Tuesday, March 27, 2012

Using ATA Over Ethernet (AoE) On Debian Squeeze (Initiator And Target)


This guide explains how you can set up an AoE target and an AoE initiator (client), both running Debian Squeeze. AoE stands for "ATA over Ethernet" and is a storage area network (SAN) protocol which allows AoE initiators to use storage devices on the (remote) AoE target using normal ethernet cabling. "Remote" in this case means "inside the same LAN" because AoE is not routable outside a LAN (this is a major difference compared to iSCSI). To the AoE initiator, the remote storage looks like a normal, locally-attached hard drive.
I do not issue any guarantee that this will work for you!

1 Preliminary Note

I'm using two Debian Squeeze servers here:
  • server1.example.com (Initiator): IP address 192.168.0.100
  • server2.example.com (Target): IP address 192.168.0.101

2 Loading The aoe Kernel Module On Both Systems

server1/server2:
Before we start, we must make sure that the the kernel supports AoE:
grep ATA_OVER /boot/config-`uname -r`
This should display something like this:
root@server2:~# grep ATA_OVER /boot/config-`uname -r`
CONFIG_ATA_OVER_ETH=m
root@server2:~#
This means that AoE was built as a kernel module. Let's check if the module is already loaded:
lsmod | grep aoe
If you get nothing back, this means it's not loaded. In this case we can load it as follows:
modprobe aoe
Let's check again if the module is loaded:
lsmod | grep aoe
root@server2:~# lsmod | grep aoe
aoe                    21380  0
root@server2:~#
To have the module loaded automatically when the system boots, we add the aoe module to /etc/modules:
vi /etc/modules
# /etc/modules: kernel modules to load at boot time.
#
# This file contains the names of kernel modules that should be loaded
# at boot time, one per line. Lines beginning with "#" are ignored.
# Parameters can be specified after the module name.

aoe
loop
 

3 Setting Up The Target (server2)

server2:
First we set up the target (server2):
apt-get install vblade
We can use unused logical volumes, image files, hard drives (e.g. /dev/sdb), hard drive partitions (e.g. /dev/sdb1) or RAID devices (e.g. /dev/md0) for the storage. In this example I will create a logical volume of 20GB named storage1 in the volume group vg0:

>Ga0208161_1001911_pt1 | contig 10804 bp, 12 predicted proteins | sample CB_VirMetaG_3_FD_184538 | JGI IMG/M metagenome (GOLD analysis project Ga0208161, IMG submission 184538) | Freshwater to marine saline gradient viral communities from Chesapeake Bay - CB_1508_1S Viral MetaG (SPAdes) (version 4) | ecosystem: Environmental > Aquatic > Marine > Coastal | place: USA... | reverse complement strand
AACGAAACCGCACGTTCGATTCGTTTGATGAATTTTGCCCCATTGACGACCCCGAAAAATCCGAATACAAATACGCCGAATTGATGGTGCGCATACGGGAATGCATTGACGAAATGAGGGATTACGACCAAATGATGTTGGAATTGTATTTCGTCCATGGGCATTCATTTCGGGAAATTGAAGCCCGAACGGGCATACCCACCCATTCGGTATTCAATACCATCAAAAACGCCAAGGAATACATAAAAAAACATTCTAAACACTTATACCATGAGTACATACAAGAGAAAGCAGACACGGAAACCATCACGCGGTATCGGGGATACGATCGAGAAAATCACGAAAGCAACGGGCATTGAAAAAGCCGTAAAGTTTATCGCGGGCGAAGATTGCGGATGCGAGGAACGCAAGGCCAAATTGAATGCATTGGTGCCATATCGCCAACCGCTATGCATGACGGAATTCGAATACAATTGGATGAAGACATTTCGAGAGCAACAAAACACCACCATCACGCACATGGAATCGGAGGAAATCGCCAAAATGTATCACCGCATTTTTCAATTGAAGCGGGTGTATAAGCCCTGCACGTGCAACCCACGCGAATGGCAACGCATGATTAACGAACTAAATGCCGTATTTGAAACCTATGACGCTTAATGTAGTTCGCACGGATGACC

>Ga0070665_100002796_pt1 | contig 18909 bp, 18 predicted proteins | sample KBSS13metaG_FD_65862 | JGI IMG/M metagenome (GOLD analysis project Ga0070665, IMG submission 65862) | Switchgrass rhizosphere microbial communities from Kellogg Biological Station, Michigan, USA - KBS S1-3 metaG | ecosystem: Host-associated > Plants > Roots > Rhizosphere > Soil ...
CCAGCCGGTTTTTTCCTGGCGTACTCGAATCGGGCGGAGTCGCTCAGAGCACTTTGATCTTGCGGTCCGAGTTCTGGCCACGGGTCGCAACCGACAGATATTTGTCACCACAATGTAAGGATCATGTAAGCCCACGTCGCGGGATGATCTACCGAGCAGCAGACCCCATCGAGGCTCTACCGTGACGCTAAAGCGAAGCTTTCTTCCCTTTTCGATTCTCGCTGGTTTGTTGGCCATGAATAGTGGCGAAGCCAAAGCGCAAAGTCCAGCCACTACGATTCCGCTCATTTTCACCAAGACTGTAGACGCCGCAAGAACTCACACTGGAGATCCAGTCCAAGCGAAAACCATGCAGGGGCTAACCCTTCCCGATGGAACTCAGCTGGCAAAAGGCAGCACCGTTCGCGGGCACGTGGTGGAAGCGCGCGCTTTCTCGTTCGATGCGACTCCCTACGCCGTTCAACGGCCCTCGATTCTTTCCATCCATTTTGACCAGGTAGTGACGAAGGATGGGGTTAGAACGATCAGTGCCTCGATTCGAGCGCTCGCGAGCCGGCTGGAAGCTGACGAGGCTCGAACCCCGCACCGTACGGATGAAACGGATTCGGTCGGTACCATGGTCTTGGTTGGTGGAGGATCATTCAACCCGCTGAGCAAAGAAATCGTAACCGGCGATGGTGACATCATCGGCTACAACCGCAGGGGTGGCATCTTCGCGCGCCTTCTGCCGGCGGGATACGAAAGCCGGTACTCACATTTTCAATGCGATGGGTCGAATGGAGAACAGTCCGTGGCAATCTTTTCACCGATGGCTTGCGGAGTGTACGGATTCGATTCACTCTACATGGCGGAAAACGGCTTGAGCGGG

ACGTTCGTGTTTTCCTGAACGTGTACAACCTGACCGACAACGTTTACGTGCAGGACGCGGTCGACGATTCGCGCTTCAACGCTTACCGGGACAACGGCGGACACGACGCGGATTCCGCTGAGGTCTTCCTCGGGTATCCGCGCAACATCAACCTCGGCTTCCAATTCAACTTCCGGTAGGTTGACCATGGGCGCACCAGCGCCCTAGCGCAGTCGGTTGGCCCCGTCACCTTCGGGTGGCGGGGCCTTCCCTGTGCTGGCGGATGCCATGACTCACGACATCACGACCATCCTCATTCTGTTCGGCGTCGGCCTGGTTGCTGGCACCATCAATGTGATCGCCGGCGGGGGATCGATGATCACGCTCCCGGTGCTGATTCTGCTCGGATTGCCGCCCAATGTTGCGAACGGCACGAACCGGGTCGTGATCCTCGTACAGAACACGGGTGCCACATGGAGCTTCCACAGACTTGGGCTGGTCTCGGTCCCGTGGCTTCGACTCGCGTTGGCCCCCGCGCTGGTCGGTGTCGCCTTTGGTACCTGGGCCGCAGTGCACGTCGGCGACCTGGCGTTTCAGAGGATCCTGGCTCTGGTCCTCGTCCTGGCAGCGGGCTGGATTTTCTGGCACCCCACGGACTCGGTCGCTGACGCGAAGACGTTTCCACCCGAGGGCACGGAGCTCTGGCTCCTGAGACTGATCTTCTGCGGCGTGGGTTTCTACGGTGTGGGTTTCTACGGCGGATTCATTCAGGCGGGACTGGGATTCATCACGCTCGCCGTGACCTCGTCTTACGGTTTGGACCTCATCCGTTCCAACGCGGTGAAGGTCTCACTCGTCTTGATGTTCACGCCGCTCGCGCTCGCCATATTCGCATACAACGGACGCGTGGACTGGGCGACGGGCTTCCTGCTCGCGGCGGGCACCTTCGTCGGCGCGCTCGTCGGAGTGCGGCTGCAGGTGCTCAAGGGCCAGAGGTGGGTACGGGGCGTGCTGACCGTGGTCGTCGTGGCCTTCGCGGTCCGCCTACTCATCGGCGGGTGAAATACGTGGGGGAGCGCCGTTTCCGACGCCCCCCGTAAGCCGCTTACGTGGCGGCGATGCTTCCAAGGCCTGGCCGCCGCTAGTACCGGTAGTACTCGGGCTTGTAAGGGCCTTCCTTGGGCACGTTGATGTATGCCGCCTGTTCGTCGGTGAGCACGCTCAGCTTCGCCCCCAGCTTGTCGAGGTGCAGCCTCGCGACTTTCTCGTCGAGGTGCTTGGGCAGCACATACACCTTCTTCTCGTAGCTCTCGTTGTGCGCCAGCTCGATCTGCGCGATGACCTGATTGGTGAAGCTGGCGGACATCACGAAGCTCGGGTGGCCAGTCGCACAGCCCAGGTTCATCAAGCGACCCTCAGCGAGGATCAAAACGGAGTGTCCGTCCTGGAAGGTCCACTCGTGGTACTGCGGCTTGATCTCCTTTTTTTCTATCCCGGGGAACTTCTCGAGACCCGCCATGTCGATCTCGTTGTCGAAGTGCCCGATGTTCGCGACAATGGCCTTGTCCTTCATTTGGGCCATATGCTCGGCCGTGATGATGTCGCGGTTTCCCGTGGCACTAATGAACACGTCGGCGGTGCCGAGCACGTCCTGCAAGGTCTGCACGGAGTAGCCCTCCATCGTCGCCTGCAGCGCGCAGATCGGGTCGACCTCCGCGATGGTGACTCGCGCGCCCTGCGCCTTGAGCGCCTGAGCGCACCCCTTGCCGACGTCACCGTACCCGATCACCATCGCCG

lvcreate -L20G -n storage1 vg0
(If you want to use an image file, you can create it as follows:
mkdir /storage
dd if=/dev/zero of=/storage/storage1.img bs=1024k count=20000
This creates the image file /storage/storage1.img with a size of 20GB.
)
Now we export our storage device as follows:
vbladed 0 1 eth0 /dev/vg0/storage1
The first number (0) is the shelf number (major), the second (1) the slot number (minor), change these numbers to your liking. Each AoE device is identified by a couple major/minor which must be unique (if you are exporting multiple devices), with major between 0-65535 and minor between 0-255. The eth0 part tells vbladed which ethernet device to use (if you ethernet device is eth1, then use eth1 - you can find out about your ethernet devices by running
ifconfig
).
To start the export automatically whenever you boot the target, open /etc/rc.local...
vi /etc/rc.local
... and add the following line to it (before the exit 0 line):
[...]
/usr/sbin/vbladed 0 1 eth0 /dev/vg0/storage1
[...]

4 Setting Up The Initiator (server1)

 
server1:
On server1, we install the initiator:
apt-get install aoetools
Now we check what AoE storage devices are available:
aoe-discover
The command
aoe-stat
should now show the storage devices:
root@server1:~# aoe-stat
      e0.1        21.474GB   eth0 up
root@server1:~#
At this point we have a new block device available on the client box named /dev/etherd/e0.1. If we have a look at the /dev tree a new node appears:
ls -la /dev/etherd/
root@server1:~# ls -la /dev/etherd/
total 0
drwxr-xr-x  2 root root     160 Mar 16 13:34 .
drwxr-xr-x 14 root root    3000 Mar 16 13:33 ..
c-w--w----  1 root disk 152,  3 Mar 16 13:33 discover
brw-rw----  1 root disk 152, 16 Mar 16 13:34 e0.1
cr--r-----  1 root disk 152,  2 Mar 16 13:33 err
c-w--w----  1 root disk 152,  6 Mar 16 13:33 flush
c-w--w----  1 root disk 152,  4 Mar 16 13:33 interfaces
c-w--w----  1 root disk 152,  5 Mar 16 13:33 revalidate
root@server1:~#
In the output of
fdisk -l
you should now also find the new hard drive:
root@server1:~# fdisk -l

Disk /dev/sda: 32.2 GB, 32212254720 bytes
255 heads, 63 sectors/track, 3916 cylinders
Units = cylinders of 16065 * 512 = 8225280 bytes
Sector size (logical/physical): 512 bytes / 512 bytes
I/O size (minimum/optimal): 512 bytes / 512 bytes
Disk identifier: 0x00029d5c

   Device Boot      Start         End      Blocks   Id  System
/dev/sda1   *           1        3793    30461952   83  Linux
/dev/sda2            3793        3917      992257    5  Extended
/dev/sda5            3793        3917      992256   82  Linux swap / Solaris

Disk /dev/etherd/e0.1: 21.5 GB, 21474836480 bytes
255 heads, 63 sectors/track, 2610 cylinders
Units = cylinders of 16065 * 512 = 8225280 bytes
Sector size (logical/physical): 512 bytes / 512 bytes